From left, Lulu Mwangala, 24, and Fatuma Ridhwani, 23. [Omondi Onyango,Standard]

LSL Managing Director Twalib Khamis said they launched the programme to offer quality “sea time” training to benefit aspiring Kenyan seafarers.

“We are a young shipping company and in our own small way, we want to contribute towards the growth of Kenya’s shipping and maritime industry. “Sea time” training is mandatory for all mariners,” said Capt Twalib.

Sea time is the total time spent working on a vessel at sea, which is transporting cargo.

Lulu and Fatuma are the latest cadets to join LSL vessel, Amu 1. Their training will take ten months.

In a recent interview aboard the vessel at the Mombasa Port berth number 20, the duo said the training will change their careers.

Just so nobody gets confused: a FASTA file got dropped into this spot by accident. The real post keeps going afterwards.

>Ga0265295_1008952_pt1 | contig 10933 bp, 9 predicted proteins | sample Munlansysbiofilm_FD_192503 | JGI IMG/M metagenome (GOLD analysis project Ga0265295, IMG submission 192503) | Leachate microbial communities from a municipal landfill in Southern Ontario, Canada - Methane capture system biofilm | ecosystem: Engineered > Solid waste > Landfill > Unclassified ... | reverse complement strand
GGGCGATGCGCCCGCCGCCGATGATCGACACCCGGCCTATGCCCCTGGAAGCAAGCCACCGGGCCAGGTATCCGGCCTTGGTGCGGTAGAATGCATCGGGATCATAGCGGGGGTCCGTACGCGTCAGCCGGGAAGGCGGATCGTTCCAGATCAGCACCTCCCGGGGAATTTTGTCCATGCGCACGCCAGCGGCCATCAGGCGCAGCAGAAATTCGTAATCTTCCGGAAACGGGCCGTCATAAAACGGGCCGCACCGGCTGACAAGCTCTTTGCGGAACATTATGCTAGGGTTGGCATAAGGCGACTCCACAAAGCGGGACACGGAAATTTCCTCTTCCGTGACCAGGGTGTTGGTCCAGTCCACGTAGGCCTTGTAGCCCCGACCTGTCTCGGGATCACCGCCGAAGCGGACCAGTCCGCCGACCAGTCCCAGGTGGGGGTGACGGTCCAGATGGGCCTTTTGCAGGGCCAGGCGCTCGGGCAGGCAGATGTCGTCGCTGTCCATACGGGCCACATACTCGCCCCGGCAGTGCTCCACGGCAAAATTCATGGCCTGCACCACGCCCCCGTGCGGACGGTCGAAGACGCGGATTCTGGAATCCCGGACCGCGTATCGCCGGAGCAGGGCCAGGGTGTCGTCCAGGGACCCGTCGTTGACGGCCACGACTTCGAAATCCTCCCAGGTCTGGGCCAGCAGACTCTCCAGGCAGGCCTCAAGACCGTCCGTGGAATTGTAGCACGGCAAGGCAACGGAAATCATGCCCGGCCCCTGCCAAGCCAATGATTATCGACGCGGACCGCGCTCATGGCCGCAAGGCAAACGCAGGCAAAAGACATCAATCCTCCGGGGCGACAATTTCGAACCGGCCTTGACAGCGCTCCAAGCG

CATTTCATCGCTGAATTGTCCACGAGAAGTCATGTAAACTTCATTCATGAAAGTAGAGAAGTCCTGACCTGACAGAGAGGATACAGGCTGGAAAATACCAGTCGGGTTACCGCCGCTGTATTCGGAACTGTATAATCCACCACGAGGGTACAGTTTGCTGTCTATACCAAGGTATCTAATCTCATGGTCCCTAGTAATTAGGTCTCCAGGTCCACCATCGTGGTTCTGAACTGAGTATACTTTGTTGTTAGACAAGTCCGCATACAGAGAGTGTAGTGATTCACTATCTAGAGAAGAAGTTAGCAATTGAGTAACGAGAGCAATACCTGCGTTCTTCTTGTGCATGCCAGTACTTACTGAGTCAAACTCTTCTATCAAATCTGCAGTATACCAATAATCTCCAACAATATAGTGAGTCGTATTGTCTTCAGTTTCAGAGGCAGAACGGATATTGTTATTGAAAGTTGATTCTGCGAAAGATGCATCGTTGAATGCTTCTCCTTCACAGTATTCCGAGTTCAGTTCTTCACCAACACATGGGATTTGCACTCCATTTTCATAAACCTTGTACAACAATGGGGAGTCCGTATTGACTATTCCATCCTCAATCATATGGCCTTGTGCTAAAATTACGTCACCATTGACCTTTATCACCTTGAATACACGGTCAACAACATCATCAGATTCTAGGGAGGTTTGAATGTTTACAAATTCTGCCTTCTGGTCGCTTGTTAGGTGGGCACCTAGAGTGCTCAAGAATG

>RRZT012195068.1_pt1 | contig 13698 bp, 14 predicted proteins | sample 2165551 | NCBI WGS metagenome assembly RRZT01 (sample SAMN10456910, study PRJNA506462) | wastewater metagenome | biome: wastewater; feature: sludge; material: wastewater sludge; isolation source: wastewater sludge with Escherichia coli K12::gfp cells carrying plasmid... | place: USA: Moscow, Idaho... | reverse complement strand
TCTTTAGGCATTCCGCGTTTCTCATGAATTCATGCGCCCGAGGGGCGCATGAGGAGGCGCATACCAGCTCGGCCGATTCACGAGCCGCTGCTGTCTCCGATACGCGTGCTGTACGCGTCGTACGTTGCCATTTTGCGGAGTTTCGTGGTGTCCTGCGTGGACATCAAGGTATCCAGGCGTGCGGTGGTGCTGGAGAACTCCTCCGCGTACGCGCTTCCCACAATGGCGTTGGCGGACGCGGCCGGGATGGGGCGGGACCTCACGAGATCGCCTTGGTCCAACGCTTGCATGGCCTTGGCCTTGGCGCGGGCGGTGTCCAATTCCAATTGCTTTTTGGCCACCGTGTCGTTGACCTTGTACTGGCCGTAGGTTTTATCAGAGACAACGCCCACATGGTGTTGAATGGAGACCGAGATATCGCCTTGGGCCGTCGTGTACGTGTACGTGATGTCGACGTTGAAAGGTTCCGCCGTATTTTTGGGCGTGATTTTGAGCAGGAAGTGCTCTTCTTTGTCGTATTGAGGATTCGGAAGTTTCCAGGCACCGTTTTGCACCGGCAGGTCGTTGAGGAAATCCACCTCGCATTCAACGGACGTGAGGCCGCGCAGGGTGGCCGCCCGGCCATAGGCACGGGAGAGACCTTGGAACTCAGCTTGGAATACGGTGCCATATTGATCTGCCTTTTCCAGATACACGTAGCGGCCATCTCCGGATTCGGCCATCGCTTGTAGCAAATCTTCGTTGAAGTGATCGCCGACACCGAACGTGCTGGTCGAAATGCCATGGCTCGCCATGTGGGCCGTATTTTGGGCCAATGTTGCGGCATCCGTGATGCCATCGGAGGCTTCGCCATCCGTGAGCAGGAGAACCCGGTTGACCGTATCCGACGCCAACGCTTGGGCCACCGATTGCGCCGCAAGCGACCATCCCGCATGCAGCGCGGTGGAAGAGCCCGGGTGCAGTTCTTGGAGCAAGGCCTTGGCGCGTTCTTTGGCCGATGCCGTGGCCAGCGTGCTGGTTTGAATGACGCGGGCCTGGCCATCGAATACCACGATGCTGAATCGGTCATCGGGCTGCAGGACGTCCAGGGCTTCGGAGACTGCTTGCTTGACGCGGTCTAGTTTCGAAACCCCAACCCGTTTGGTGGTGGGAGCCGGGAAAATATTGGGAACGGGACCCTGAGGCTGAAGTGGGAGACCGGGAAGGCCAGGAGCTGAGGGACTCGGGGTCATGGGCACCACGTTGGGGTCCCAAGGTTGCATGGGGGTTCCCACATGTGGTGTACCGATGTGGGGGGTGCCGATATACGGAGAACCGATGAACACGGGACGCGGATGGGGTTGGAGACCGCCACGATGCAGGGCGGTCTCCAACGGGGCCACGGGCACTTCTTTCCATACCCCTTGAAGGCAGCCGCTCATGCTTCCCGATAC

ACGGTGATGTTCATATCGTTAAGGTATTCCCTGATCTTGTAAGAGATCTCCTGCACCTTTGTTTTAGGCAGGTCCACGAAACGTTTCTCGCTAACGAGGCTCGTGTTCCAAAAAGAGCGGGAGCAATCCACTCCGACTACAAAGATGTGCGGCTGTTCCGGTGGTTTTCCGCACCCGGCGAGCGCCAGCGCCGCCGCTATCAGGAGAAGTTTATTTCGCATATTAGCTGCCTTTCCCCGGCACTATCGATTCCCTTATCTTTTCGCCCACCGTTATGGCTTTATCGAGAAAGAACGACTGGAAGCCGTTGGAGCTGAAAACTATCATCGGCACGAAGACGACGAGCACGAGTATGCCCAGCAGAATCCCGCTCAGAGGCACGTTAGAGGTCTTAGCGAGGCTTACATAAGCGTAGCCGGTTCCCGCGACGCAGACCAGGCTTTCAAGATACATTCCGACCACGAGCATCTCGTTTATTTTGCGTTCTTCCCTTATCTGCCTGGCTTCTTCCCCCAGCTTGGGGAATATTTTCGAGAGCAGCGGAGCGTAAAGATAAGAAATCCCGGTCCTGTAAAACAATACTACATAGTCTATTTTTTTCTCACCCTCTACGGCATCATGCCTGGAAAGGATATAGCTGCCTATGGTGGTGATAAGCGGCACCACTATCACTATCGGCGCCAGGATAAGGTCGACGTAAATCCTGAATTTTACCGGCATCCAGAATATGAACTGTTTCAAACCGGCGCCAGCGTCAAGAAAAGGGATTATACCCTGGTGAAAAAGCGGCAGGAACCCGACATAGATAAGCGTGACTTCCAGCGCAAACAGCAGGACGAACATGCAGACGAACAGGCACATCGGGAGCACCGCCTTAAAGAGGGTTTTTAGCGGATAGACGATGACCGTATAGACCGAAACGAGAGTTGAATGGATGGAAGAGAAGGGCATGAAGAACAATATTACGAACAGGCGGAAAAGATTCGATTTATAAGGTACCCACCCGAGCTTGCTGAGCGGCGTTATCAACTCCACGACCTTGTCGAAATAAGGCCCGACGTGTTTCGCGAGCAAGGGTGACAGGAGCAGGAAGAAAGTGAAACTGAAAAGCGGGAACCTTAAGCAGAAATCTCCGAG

“I am happy to learn as I work on the vessel,” said Lulu who studied Marine Engineering at Jomo Kenyatta University of Agriculture and Technology.

“Growing up in Kilifi, I used to go to the beach to swim. I would see ships and admire sailors. That desire never left me. I am in my second month of training and I am enjoying every bit of it,” said Lulu.

She has also had onshore practical training at the Kenya Ports Authority and Kenya Maritime Authority.

Lulu said she is also hoping to become a marine researcher.

“I dream of working on cruise ships and probably becoming a senior engineer.”

Fatuma, an engineering graduate of the Technical University of Mombasa, said the training will grow her career.

“We have competent trainers who are ensuring we get the best training,” said Fatuma, whose father, Hassan Ridhwani, is a seaman.